Tahoe Trail race attracts some of mountain biking’s best
Nearly 500 competitors came out on Saturday, July 15, to battle it out in the seventh annual Blueprint for Athletes Tahoe Trail Mountain Bike race.
The riders took to the start at Northstar California Resort to compete in either a 50-kilometer or 100-kilometer race, which took place on a 50-kilometer loop between Northstar and Tahoe City.
The 100-kilometer course featured seven climbs with over 2,000 feet of elevation change.
According to race organizer Josh Colley of Youphoria Productions, this year’s race marked one of the largest turnouts since the event’s inception in 2011.
“We looked all over the county, we needed (a race) on each coast,” said Colley of originally choosing a location for the race. “Being close to the lake is a good draw. We wanted people to have something else to do to make it a vacation weekend. It’s grown a little bit every year.”
The depth of the women’s division highlighted this year’s race with several professional cyclists taking on the course.
“This year was huge for the ladies,” Colley said.
The field of professional females included notable cyclists Larissa Connors of Silverado, Calif., Julie Young from Auburn, Caitlin Bernstein from Oakland, who won last year’s Tahoe Traill 100, Laura Spencer of San Anselmo, Calif., and Jennifer Smith from Gunnison, Colo., who finished in third place at last year’s Leadville Trail 100 MTB.
In the end it would be Connors taking a dominant win, finishing over 20 minutes faster than her nearest competitor, Candice Corder from El Cerrito, Calif., with a time of 4:38:52.
Connors came into the race two days after learning her grandmother had a tumor in her lung and cancer in her lymph nodes, according to Connors’ website, and dedicated her performance over the 100-kilometer race to her grandmother.
The top local female was Sian Turner Crespo out of Truckee with ninth-place overall, and second out of the 30- to 39-year-old age group with a time of 5:51:36.
On the men’s side, Peter Stetina out of Santa Rosa, Calif., picked up the win in the 100-kilometer race.
Stetina, a 29-year-old professional road cyclist, swapped out his road tires for knobby ones to finish first out of the 360 competitors with a time of 4 hours, 5 minutes, 23 seconds.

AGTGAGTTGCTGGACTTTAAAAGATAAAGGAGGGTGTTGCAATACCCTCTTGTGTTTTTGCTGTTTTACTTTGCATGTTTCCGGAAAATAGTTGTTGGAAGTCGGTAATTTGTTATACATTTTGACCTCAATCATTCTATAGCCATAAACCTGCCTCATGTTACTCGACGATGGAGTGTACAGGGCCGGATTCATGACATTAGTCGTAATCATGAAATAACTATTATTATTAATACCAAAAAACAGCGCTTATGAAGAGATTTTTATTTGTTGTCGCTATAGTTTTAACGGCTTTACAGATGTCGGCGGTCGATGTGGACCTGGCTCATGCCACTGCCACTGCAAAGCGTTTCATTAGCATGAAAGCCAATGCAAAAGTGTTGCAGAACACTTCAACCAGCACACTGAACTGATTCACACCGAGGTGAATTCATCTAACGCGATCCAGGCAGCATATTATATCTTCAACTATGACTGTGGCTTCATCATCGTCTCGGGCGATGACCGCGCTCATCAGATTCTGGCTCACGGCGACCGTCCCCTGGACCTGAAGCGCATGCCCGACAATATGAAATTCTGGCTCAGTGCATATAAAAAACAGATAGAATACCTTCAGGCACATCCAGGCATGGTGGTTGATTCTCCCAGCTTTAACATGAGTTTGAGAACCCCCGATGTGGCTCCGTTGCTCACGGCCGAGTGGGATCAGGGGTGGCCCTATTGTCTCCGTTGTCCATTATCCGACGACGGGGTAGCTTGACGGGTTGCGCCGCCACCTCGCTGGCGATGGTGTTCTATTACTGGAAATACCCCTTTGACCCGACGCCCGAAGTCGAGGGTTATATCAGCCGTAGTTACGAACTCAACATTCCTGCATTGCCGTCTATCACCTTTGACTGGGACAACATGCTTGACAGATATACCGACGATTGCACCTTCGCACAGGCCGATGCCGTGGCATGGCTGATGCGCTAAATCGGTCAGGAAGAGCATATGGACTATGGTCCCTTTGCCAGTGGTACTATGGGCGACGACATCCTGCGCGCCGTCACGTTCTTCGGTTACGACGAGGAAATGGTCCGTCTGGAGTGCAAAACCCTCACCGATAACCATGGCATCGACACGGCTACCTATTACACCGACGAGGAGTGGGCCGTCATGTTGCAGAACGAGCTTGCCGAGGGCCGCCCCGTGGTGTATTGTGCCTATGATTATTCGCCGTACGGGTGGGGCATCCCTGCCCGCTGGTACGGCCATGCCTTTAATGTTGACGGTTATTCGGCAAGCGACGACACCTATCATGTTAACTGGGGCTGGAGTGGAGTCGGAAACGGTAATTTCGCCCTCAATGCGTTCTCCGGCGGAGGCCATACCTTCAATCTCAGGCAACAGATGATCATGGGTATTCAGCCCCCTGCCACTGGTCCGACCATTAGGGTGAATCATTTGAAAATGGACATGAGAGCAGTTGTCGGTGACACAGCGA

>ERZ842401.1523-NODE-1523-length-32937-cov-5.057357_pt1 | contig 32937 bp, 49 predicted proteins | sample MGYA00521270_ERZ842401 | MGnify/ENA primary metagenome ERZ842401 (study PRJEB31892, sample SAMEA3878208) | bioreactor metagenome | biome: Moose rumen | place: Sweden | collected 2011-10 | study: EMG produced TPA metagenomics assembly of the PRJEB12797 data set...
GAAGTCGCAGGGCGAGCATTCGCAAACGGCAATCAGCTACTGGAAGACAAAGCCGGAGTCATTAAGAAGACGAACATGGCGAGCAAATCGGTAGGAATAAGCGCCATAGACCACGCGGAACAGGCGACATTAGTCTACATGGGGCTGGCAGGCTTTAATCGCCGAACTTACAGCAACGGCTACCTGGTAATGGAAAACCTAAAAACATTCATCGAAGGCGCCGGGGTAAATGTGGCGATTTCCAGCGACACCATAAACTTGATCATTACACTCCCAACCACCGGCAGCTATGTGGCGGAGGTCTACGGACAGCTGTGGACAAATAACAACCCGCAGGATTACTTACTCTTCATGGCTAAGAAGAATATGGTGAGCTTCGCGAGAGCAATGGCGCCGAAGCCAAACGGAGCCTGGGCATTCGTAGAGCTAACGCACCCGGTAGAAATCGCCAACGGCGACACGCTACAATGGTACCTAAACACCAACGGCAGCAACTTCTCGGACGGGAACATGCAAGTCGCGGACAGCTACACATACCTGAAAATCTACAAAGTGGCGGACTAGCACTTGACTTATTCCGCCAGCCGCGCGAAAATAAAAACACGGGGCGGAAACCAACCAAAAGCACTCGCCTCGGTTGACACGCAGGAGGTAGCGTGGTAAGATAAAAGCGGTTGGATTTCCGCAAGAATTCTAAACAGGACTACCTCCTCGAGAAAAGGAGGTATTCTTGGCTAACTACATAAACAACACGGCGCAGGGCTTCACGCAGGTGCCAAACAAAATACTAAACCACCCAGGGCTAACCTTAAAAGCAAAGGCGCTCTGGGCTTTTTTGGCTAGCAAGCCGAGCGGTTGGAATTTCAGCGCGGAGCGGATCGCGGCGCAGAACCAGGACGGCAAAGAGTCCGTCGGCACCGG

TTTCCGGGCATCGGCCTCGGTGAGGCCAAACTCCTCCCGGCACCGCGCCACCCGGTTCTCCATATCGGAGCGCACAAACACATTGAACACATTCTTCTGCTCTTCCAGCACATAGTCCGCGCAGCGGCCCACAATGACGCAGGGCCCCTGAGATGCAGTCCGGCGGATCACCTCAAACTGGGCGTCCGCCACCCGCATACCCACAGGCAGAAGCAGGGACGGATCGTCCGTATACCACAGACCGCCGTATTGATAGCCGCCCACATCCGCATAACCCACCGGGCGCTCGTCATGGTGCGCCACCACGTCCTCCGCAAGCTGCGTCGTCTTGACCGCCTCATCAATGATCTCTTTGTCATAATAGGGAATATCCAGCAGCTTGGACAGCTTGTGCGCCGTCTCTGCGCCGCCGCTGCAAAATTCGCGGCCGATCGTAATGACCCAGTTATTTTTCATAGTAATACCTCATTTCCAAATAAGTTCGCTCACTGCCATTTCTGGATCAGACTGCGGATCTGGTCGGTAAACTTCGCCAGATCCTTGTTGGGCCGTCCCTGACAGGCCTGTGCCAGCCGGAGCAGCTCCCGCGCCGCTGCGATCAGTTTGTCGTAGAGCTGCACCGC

Jamey Watson-Yanki out of Boise, Idaho, led for most of the race, but Stetina was able to make the pass on the final climb. Watson-Yanki held on for second place with a time of 4:09:19.
Truckee’s Troy Deibert was the top local finisher and took second in the men’s 40- to 49-year-old division with a time of 4:37:15.
In the 50-kilometer race, James Pizzo out of Roseville captured first place with the 16-year-old rider topping Truckee’s Phillip Hynes by nearly 5 minutes for the win. Pizzo got through the 50-kilometer course with a time of 2:30:12, while Hynes finished with a time of 2:35:10.
Julianne Silva out of Santa Maria, Calif., picked up the win on the women’s side, finishing with a time of 2:50:26. Debbie Hakansson out of Truckee was the top local female, finishing with a time of 3:14:40 for fifth-place overall, and second out of the women’s 50- to 59-year-old division.
The race was put on by Colorado’s Youphoria Productions and served as a qualifier for the Leadville Trail 100 MTB in Colorado, which is the second oldest 100-mile mountain bike race in the United States.
With so many riders vying for a spot in one of the most prestigious mountain bike races, Colley said the top finishers at the Tahoe Trail 100 receive some of the 75 available entries, with the rest of the qualifying times being put into a raffle.
“Leadville sells out in January,” Colley said. “With these kind of races it’s a lottery and fastest in each age group.”
The race will be held on Aug. 21-22, and has been won in past years by notable cyclists, such as Lance Armstrong and Levi Leipheimer.
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